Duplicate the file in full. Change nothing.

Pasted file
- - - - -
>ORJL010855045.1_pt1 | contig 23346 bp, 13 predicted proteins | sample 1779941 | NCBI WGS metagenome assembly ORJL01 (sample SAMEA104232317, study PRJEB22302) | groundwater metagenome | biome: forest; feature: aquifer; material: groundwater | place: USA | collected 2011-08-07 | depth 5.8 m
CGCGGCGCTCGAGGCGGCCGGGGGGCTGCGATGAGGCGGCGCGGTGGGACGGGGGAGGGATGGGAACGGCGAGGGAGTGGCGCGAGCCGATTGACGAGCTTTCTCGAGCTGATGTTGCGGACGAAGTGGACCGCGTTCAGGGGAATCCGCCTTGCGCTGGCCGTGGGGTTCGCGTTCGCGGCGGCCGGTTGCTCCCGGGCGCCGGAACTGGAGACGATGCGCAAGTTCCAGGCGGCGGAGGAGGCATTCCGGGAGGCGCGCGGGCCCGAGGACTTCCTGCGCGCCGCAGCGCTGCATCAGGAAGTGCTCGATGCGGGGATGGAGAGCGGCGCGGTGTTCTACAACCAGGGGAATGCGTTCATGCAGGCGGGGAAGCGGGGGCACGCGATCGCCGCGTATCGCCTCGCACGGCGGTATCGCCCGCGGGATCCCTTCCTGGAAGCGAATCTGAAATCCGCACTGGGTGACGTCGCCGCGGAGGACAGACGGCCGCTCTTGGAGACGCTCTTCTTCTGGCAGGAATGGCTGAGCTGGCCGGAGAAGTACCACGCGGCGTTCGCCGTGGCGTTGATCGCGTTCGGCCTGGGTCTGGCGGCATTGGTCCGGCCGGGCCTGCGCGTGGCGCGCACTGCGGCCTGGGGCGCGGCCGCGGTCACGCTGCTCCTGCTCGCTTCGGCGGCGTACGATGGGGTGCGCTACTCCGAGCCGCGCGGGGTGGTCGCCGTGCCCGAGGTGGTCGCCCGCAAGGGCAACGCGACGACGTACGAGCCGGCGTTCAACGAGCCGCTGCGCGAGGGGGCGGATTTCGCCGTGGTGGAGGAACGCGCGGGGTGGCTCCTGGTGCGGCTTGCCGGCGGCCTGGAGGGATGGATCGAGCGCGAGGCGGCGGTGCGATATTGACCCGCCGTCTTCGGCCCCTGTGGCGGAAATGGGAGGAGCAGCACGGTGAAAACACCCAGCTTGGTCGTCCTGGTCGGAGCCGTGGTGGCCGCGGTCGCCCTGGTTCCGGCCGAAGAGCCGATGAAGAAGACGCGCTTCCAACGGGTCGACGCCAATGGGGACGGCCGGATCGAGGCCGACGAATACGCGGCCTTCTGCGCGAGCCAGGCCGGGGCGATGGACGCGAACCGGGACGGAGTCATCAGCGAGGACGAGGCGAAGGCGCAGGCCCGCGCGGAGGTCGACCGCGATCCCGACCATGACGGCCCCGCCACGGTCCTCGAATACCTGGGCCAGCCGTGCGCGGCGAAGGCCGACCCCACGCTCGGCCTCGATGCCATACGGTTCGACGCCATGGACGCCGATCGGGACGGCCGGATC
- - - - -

>ORJL010855045.1_pt1 | contig 23346 bp, 13 predicted proteins | sample 1779941 | NCBI WGS metagenome assembly ORJL01 (sample SAMEA104232317, study PRJEB22302) | groundwater metagenome | biome: forest; feature: aquifer; material: groundwater | place: USA | collected 2011-08-07 | depth 5.8 m
CGCGGCGCTCGAGGCGGCCGGGGGGCTGCGATGAGGCGGCGCGGTGGGACGGGGGAGGGATGGGAACGGCGAGGGAGTGGCGCGAGCCGATTGACGAGCTTTCTCGAGCTGATGTTGCGGACGAAGTGGACCGCGTTCAGGGGAATCCGCCTTGCGCTGGCCGTGGGGTTCGCGTTCGCGGCGGCCGGTTGCTCCCGGGCGCCGGAACTGGAGACGATGCGCAAGTTCCAGGCGGCGGAGGAGGCATTCCGGGAGGCGCGCGGGCCCGAGGACTTCCTGCGCGCCGCAGCGCTGCATCAGGAAGTGCTCGATGCGGGGATGGAGAGCGGCGCGGTGTTCTACAACCAGGGGAATGCGTTCATGCAGGCGGGGAAGCGGGGGCACGCGATCGCCGCGTATCGCCTCGCACGGCGGTATCGCCCGCGGGATCCCTTCCTGGAAGCGAATCTGAAATCCGCACTGGGTGACGTCGCCGCGGAGGACAGACGGCCGCTCTTGGAGACGCTCTTCTTCTGGCAGGAATGGCTGAGCTGGCCGGAGAAGTACCACGCGGCGTTCGCCGTGGCGTTGATCGCGTTCGGCCTGGGTCTGGCGGCATTGGTCCGGCCGGGCCTGCGCGTGGCGCGCACTGCGGCCTGGGGCGCGGCCGCGGTCACGCTGCTCCTGCTCGCTTCGGCGGCGTACGATGGGGTGCGCTACTCCGAGCCGCGCGGGGTGGTCGCCGTGCCCGAGGTGGTCGCCCGCAAGGGCAACGCGACGACGTACGAGCCGGCGTTCAACGAGCCGCTGCGCGAGGGGGCGGATTTCGCCGTGGTGGAGGAACGCGCGGGGTGGCTCCTGGTGCGGCTTGCCGGCGGCCTGGAGGGATGGATCGAGCGCGAGGCGGCGGTGCGATATTGACCCGCCGTCTTCGGCCCCTGTGGCGGAAATGGGAGGAGCAGCACGGTGAAAACACCCAGCTTGGTCGTCCTGGTCGGAGCCGTGGTGGCCGCGGTCGCCCTGGTTCCGGCCGAAGAGCCGATGAAGAAGACGCGCTTCCAACGGGTCGACGCCAATGGGGACGGCCGGATCGAGGCCGACGAATACGCGGCCTTCTGCGCGAGCCAGGCCGGGGCGATGGACGCGAACCGGGACGGAGTCATCAGCGAGGACGAGGCGAAGGCGCAGGCCCGCGCGGAGGTCGACCGCGATCCCGACCATGACGGCCCCGCCACGGTCCTCGAATACCTGGGCCAGCCGTGCGCGGCGAAGGCCGACCCCACGCTCGGCCTCGATGCCATACGGTTCGACGCCATGGACGCCGATCGGGACGGCCGGATC